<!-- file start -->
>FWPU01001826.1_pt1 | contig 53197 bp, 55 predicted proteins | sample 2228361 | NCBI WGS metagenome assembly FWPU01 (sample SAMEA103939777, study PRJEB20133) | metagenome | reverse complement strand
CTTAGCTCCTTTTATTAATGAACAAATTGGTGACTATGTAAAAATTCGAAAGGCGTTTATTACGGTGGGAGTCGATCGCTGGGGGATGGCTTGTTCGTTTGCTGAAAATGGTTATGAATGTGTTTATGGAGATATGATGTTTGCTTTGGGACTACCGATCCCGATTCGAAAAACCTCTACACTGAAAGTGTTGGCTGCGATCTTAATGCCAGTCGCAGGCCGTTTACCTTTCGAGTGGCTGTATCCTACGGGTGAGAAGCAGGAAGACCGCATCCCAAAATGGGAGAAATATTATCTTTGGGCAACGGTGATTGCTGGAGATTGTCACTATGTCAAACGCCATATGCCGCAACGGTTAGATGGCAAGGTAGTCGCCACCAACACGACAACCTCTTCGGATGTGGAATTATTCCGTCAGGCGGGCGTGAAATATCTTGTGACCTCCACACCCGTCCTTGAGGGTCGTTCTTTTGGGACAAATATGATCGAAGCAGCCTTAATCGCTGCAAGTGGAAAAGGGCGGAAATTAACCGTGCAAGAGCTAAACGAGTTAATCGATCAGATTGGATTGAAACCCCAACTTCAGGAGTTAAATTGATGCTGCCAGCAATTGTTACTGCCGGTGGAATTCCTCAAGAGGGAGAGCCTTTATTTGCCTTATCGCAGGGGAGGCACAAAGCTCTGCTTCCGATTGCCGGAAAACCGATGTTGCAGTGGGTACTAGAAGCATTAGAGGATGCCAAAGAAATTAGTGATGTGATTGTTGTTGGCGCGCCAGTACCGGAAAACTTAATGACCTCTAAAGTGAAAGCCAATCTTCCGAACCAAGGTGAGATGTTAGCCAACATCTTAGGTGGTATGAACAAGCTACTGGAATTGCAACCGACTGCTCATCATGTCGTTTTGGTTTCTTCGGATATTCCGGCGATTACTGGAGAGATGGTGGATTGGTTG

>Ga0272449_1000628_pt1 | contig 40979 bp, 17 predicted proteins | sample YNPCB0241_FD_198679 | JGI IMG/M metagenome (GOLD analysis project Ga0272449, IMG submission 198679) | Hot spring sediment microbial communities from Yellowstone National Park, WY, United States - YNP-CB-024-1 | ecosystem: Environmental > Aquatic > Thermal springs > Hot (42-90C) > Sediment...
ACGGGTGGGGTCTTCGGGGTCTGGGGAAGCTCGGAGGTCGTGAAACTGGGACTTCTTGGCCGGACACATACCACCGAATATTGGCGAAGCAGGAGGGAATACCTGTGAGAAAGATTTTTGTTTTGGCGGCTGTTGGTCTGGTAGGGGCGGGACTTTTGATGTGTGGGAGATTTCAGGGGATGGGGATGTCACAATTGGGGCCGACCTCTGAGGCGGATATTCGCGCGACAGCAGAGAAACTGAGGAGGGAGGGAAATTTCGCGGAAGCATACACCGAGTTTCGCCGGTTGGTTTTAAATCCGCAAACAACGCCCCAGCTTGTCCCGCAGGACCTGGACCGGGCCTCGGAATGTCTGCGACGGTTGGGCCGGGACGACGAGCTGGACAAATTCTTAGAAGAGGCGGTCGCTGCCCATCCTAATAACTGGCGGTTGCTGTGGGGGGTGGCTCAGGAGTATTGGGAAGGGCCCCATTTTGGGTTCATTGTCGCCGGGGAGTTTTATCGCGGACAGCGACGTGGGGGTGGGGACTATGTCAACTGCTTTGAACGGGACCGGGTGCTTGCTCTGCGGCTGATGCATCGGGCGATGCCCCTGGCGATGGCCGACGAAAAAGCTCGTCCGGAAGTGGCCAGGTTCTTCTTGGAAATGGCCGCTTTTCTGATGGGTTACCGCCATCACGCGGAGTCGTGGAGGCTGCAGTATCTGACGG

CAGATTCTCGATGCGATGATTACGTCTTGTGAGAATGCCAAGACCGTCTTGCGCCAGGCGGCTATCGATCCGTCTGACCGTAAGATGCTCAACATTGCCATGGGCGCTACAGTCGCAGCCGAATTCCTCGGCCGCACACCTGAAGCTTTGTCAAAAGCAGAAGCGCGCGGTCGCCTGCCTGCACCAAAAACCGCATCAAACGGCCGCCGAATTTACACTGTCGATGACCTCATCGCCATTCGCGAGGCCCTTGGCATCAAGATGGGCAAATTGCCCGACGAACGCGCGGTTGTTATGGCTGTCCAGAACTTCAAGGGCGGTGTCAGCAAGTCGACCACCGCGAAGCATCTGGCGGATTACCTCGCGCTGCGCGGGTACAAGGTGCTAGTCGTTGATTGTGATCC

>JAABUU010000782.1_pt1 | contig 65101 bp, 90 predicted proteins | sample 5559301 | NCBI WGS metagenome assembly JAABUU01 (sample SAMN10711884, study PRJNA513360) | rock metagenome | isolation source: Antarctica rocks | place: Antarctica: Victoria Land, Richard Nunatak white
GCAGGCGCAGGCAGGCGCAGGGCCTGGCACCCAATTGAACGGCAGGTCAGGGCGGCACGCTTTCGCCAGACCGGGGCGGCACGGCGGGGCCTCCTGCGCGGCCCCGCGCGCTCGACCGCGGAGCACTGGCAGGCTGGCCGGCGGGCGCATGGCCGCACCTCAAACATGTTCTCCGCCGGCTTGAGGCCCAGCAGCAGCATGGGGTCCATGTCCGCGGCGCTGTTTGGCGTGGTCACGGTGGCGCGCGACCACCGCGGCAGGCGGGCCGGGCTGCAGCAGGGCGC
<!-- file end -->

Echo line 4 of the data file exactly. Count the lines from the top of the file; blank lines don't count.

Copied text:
ACGGGTGGGGTCTTCGGGGTCTGGGGAAGCTCGGAGGTCGTGAAACTGGGACTTCTTGGCCGGACACATACCACCGAATATTGGCGAAGCAGGAGGGAATACCTGTGAGAAAGATTTTTGTTTTGGCGGCTGTTGGTCTGGTAGGGGCGGGACTTTTGATGTGTGGGAGATTTCAGGGGATGGGGATGTCACAATTGGGGCCGACCTCTGAGGCGGATATTCGCGCGACAGCAGAGAAACTGAGGAGGGAGGGAAATTTCGCGGAAGCATACACCGAGTTTCGCCGGTTGGTTTTAAATCCGCAAACAACGCCCCAGCTTGTCCCGCAGGACCTGGACCGGGCCTCGGAATGTCTGCGACGGTTGGGCCGGGACGACGAGCTGGACAAATTCTTAGAAGAGGCGGTCGCTGCCCATCCTAATAACTGGCGGTTGCTGTGGGGGGTGGCTCAGGAGTATTGGGAAGGGCCCCATTTTGGGTTCATTGTCGCCGGGGAGTTTTATCGCGGACAGCGACGTGGGGGTGGGGACTATGTCAACTGCTTTGAACGGGACCGGGTGCTTGCTCTGCGGCTGATGCATCGGGCGATGCCCCTGGCGATGGCCGACGAAAAAGCTCGTCCGGAAGTGGCCAGGTTCTTCTTGGAAATGGCCGCTTTTCTGATGGGTTACCGCCATCACGCGGAGTCGTGGAGGCTGCAGTATCTGACGG